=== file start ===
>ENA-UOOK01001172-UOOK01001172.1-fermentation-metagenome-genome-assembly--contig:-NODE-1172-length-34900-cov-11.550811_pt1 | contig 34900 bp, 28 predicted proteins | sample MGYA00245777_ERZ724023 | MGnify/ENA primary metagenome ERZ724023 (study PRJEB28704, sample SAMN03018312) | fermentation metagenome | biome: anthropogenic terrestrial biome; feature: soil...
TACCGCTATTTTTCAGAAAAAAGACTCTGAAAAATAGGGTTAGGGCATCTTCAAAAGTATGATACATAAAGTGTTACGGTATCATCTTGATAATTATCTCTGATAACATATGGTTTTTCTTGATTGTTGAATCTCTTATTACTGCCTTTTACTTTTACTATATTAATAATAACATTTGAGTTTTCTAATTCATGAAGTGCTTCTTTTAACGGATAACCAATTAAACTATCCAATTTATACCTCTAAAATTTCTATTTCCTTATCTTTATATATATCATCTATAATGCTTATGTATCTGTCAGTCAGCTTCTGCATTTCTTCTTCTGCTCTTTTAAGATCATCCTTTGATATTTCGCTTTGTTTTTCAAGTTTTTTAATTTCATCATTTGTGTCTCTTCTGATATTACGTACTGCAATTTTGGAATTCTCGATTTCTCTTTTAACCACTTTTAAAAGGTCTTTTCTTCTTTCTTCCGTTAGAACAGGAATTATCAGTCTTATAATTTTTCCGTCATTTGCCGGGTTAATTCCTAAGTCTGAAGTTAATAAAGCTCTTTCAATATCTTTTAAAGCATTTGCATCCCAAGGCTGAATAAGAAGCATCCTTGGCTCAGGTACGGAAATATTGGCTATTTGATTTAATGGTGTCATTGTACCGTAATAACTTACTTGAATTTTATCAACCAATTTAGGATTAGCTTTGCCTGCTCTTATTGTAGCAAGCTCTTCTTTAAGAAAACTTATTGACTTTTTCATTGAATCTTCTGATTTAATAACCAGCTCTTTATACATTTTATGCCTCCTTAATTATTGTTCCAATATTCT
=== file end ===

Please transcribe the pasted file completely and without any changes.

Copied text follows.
>ENA-UOOK01001172-UOOK01001172.1-fermentation-metagenome-genome-assembly--contig:-NODE-1172-length-34900-cov-11.550811_pt1 | contig 34900 bp, 28 predicted proteins | sample MGYA00245777_ERZ724023 | MGnify/ENA primary metagenome ERZ724023 (study PRJEB28704, sample SAMN03018312) | fermentation metagenome | biome: anthropogenic terrestrial biome; feature: soil...
TACCGCTATTTTTCAGAAAAAAGACTCTGAAAAATAGGGTTAGGGCATCTTCAAAAGTATGATACATAAAGTGTTACGGTATCATCTTGATAATTATCTCTGATAACATATGGTTTTTCTTGATTGTTGAATCTCTTATTACTGCCTTTTACTTTTACTATATTAATAATAACATTTGAGTTTTCTAATTCATGAAGTGCTTCTTTTAACGGATAACCAATTAAACTATCCAATTTATACCTCTAAAATTTCTATTTCCTTATCTTTATATATATCATCTATAATGCTTATGTATCTGTCAGTCAGCTTCTGCATTTCTTCTTCTGCTCTTTTAAGATCATCCTTTGATATTTCGCTTTGTTTTTCAAGTTTTTTAATTTCATCATTTGTGTCTCTTCTGATATTACGTACTGCAATTTTGGAATTCTCGATTTCTCTTTTAACCACTTTTAAAAGGTCTTTTCTTCTTTCTTCCGTTAGAACAGGAATTATCAGTCTTATAATTTTTCCGTCATTTGCCGGGTTAATTCCTAAGTCTGAAGTTAATAAAGCTCTTTCAATATCTTTTAAAGCATTTGCATCCCAAGGCTGAATAAGAAGCATCCTTGGCTCAGGTACGGAAATATTGGCTATTTGATTTAATGGTGTCATTGTACCGTAATAACTTACTTGAATTTTATCAACCAATTTAGGATTAGCTTTGCCTGCTCTTATTGTAGCAAGCTCTTCTTTAAGAAAACTTATTGACTTTTTCATTGAATCTTCTGATTTAATAACCAGCTCTTTATACATTTTATGCCTCCTTAATTATTGTTCCAATATTCT